even by foreign despots must be explained in terms that do
not infect the mindset upon which domestic rule depends.
To accomplish such ends, statists resort to the psychological device
of "displacement," which involves the transfer
of an emotion, such as anger, from the original cause
to a substitute one. Displacement is ordinarily resorted
to when the source of the anger is considered too dangerous
to criticize directly. To condemn politics, systemically,
for the horrors perpetrated by various nation-states, might endanger
the popular sanction upon which all governments ultimately
depend. And so it is that the Hitlers, Stalins, Maos, Pol Pots,
and other tyrants, must be marginalized and isolated as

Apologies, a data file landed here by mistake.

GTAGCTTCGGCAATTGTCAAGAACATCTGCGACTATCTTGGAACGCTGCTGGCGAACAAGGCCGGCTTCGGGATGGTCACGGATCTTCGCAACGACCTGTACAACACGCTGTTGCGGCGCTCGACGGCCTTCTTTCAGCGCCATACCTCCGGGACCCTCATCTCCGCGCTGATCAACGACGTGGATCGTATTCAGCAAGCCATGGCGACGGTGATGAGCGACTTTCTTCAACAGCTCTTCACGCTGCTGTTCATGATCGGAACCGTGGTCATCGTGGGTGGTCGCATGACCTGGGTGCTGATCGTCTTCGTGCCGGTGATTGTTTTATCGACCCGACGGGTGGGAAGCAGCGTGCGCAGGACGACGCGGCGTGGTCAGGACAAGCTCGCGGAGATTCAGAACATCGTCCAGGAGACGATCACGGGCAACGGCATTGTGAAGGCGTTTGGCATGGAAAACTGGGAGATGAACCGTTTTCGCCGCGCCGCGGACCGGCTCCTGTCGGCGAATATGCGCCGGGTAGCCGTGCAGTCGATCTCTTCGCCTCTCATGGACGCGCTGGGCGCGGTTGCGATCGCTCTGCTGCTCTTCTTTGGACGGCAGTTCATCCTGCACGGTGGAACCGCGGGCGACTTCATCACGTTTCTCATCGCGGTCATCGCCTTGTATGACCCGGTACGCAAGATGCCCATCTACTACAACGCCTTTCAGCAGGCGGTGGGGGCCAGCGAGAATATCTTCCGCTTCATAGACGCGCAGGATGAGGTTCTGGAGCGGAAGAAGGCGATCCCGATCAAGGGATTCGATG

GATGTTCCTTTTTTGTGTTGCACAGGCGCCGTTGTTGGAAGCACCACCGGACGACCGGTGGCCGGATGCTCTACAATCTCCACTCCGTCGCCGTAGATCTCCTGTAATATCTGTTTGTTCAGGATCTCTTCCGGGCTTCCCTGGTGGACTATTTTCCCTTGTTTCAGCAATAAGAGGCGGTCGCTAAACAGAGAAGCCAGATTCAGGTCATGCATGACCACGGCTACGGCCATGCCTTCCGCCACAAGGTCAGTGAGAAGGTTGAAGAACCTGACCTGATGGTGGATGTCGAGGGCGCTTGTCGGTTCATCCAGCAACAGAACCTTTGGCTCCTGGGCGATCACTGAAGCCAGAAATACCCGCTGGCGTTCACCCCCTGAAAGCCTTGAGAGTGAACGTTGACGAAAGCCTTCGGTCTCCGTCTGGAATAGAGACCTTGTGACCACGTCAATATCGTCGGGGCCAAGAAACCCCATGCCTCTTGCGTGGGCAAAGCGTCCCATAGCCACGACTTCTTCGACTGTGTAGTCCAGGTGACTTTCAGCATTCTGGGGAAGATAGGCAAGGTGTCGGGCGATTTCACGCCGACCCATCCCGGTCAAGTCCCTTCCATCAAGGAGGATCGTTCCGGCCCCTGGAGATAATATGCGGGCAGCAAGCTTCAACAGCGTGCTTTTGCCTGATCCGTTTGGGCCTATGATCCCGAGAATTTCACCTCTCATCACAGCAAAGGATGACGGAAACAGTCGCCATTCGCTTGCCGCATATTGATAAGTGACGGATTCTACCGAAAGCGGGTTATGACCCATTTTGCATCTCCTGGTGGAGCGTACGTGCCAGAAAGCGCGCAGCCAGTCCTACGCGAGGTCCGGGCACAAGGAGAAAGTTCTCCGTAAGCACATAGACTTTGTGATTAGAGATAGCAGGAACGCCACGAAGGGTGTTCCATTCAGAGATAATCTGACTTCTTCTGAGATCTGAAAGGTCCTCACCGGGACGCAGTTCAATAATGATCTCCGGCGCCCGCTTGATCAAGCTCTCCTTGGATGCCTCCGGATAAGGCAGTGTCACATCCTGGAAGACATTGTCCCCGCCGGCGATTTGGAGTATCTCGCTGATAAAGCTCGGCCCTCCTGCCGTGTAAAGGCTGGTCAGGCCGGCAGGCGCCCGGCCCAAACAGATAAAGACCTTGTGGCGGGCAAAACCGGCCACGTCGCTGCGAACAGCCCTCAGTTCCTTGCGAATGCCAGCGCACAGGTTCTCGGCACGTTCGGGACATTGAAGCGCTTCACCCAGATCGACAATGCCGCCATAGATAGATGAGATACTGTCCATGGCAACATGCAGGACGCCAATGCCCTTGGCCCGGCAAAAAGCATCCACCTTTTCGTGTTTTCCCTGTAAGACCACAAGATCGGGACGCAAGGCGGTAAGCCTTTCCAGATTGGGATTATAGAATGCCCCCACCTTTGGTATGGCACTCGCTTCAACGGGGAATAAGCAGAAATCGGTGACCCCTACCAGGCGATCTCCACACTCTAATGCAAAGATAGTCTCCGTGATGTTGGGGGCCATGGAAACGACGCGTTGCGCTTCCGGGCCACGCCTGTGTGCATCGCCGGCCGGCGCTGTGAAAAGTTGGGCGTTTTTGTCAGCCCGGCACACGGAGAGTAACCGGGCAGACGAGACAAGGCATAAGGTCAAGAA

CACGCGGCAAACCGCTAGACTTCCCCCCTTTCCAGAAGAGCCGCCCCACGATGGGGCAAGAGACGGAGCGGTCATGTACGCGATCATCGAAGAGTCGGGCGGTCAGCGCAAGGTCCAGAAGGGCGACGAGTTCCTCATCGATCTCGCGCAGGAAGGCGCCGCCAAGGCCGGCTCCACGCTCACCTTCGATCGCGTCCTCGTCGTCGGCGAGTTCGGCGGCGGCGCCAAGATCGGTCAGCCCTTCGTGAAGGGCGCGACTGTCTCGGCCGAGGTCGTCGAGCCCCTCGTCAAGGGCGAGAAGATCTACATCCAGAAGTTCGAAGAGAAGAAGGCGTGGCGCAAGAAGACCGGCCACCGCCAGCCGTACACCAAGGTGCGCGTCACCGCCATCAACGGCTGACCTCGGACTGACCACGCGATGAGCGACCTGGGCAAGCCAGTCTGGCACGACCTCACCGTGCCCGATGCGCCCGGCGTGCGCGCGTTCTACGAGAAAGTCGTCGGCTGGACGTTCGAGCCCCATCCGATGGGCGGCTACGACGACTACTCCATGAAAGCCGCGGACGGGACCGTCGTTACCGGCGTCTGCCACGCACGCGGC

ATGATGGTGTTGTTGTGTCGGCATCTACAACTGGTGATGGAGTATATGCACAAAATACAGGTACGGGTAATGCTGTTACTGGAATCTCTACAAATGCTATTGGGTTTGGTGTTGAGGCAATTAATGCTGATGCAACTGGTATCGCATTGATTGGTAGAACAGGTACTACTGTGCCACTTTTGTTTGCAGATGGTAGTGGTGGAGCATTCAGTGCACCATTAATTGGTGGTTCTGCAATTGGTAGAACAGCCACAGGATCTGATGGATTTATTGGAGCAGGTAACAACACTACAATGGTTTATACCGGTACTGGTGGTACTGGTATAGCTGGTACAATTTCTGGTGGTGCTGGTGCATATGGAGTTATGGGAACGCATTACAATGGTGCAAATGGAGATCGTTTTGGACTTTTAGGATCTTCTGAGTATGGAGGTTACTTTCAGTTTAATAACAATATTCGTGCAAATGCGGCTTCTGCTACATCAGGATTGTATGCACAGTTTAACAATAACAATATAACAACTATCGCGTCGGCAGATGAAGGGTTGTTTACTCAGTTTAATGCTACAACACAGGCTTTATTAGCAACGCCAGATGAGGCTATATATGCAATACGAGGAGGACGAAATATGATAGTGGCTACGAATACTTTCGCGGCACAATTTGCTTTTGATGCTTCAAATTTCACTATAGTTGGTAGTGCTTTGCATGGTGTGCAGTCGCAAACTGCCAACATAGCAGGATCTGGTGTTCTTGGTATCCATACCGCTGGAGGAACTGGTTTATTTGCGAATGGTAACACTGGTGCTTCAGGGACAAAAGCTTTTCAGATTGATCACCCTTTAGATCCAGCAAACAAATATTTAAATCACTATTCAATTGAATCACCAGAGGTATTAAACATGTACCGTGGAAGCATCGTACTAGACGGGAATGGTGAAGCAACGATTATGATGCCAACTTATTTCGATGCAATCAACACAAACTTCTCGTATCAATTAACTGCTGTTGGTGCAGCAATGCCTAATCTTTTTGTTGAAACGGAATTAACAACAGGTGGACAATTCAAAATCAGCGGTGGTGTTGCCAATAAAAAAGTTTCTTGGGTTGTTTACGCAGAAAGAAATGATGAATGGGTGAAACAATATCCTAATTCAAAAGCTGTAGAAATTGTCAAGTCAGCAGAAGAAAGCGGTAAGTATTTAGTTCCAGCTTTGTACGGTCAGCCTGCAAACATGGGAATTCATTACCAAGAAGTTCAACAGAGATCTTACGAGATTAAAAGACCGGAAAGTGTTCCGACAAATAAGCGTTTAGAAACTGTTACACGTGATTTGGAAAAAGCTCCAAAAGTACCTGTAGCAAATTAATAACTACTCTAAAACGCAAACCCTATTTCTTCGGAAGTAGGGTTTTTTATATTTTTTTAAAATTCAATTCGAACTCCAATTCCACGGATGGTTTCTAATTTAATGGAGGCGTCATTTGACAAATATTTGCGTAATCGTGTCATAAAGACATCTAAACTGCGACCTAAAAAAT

aberrations of an otherwise wondrous system. What better
way of accomplishing such state-saving ends than to declare them
to be "madmen," "crazed lunatics" who managed
to get into power by some untoward means?
it is not madmen who turn states into the brutal systems
they are: it is the state itself that mobilizes our "dark
side" energies into destructive practices, an end brought about
only through our willingness to lose our individuality in the mass-mindedness
that is essential to all political systems. In the language of "chaos"
theory, the state becomes an "attractor" for the kinds
of people who are disposed to use violence and intimidation against
others; people who are willing to exploit the sociopathic nature
of all political systems. It is not madmen to whom we must
look for explanations of the genocides, wars, "terrorist"
attacks, and other collective atrocities, but to our perpetuation
of insane systems that amass those dark forces that
we deny or repress at our peril.
© 2003 LewRockwell.com